PENDLETON, Ore. — A coalition of health and environmental groups is asking Oregon officials to investigate construction of a mega-dairy in Morrow County.

It’s unclear whether state agencies will sign off on the controversial 30,000-cow dairy farm, reported The East Oregonian (http://bit.ly/2j8dadH ). It hasn’t been determined whether Lost Valley Ranch broke the law by breaking ground long before it secured the necessary permits.

Representatives from the health and environmental groups plan to meet face-to-face with state regulators in Portland on Friday. The Oregon Department of Agriculture and Department of Environmental Quality are jointly responsible for outlining how Lost Valley will manage the roughly 187 million gallons of liquid manure it generates each year and protect against groundwater contamination.

The agencies said they haven’t yet issued a permit for Lost Valley, and the coalition said the dairy doesn’t have a construction storm water permit, either.

“We will definitely be considering what our response should be,” said ODA Confined Animal Feeding Operations program manager Wym Matthews said.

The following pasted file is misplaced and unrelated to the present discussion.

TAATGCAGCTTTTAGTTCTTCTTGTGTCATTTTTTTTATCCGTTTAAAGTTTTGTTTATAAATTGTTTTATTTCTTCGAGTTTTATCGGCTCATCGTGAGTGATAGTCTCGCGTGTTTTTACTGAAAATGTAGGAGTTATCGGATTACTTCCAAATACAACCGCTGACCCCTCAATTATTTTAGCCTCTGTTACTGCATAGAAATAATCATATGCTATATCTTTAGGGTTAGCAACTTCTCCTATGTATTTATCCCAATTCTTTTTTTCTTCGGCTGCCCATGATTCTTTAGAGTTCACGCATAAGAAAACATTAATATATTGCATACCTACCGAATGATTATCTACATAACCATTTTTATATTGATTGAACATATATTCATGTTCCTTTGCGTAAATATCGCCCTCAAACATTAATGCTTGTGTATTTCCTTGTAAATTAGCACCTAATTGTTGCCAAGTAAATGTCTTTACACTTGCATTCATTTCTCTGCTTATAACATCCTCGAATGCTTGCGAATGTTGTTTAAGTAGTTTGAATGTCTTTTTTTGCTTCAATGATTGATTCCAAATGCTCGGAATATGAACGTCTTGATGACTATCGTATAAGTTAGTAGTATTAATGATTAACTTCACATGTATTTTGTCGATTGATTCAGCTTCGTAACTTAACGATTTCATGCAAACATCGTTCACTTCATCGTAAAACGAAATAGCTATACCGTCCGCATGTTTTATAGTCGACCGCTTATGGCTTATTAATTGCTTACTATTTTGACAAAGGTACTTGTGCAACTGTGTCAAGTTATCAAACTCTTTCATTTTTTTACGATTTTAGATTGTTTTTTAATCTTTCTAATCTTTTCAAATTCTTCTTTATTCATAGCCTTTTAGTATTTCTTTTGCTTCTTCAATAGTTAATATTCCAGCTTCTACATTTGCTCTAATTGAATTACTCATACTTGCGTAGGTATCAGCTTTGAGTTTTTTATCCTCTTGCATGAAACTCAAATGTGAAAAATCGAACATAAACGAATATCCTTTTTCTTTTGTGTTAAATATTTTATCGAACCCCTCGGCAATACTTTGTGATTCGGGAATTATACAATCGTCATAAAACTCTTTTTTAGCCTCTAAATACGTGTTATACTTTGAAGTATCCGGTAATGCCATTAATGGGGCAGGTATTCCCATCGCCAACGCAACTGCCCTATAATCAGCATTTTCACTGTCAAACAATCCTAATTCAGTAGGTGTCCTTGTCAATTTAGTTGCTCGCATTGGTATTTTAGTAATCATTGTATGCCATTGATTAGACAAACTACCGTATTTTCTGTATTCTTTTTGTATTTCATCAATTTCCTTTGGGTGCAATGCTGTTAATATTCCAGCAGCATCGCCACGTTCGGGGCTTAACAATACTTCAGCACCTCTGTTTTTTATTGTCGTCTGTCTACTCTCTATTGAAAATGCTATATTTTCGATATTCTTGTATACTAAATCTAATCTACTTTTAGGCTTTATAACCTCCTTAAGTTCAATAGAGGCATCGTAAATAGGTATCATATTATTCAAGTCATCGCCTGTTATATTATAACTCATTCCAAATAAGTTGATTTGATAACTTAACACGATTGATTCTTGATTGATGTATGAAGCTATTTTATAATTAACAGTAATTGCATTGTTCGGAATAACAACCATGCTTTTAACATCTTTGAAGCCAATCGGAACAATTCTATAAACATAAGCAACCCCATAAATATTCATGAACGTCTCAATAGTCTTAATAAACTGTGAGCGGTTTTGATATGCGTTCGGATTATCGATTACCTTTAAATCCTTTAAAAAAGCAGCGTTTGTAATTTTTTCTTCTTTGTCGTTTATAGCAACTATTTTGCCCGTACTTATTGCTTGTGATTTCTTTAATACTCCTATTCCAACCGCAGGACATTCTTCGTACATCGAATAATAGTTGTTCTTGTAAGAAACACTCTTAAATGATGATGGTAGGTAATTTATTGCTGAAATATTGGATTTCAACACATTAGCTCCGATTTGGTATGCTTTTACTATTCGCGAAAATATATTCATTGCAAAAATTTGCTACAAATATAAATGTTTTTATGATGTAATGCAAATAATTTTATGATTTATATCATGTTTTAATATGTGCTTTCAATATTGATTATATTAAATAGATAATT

California dairyman Greg te Velde is developing Lost Valley Ranch. He did not comment on the coalition’s complaints other than to say that the company is working through the permitting process.

He also told The East Oregonian that Lost Valley Ranch has built milk barns and stalls on site, although he wouldn’t say exactly how much money has been spent so far. He would only describe the amount as “a lot.”

The coalition is not only concerned that the farm is hurting the environment — it also believes it the mega-dairy could have violated laws by starting construction even though it still hasn’t registered as a business with the Secretary of State’s Office.

There is already a Lost Valley Ranch, LLC, in Eastern Oregon. That ranch is registered to Robert and Joan Wade of Condon.

“It suggests the company perhaps doesn’t take the permits seriously,” said Ivan Maluski, policy director for Friends of Family Farms, one of a dozen groups in the coalition. “That’s very problematic as well.”

Te Velde did apply for a confined animal feeding operation permit in August 2016. In the application, he described a system that stores liquid manure in six main lagoons and uses the nitrogen-rich wastewater to irrigate 5,900 acres of farmland, growing feed for the dairy’s cattle.

ODA instructed the dairy to stop building the wastewater system without its CAFO permit in November, and the dairy did apply with that request, said Matthews. But he said the state can’t stop them from building some other structures.


Information from: East Oregonian, http://www.eastoregonian.com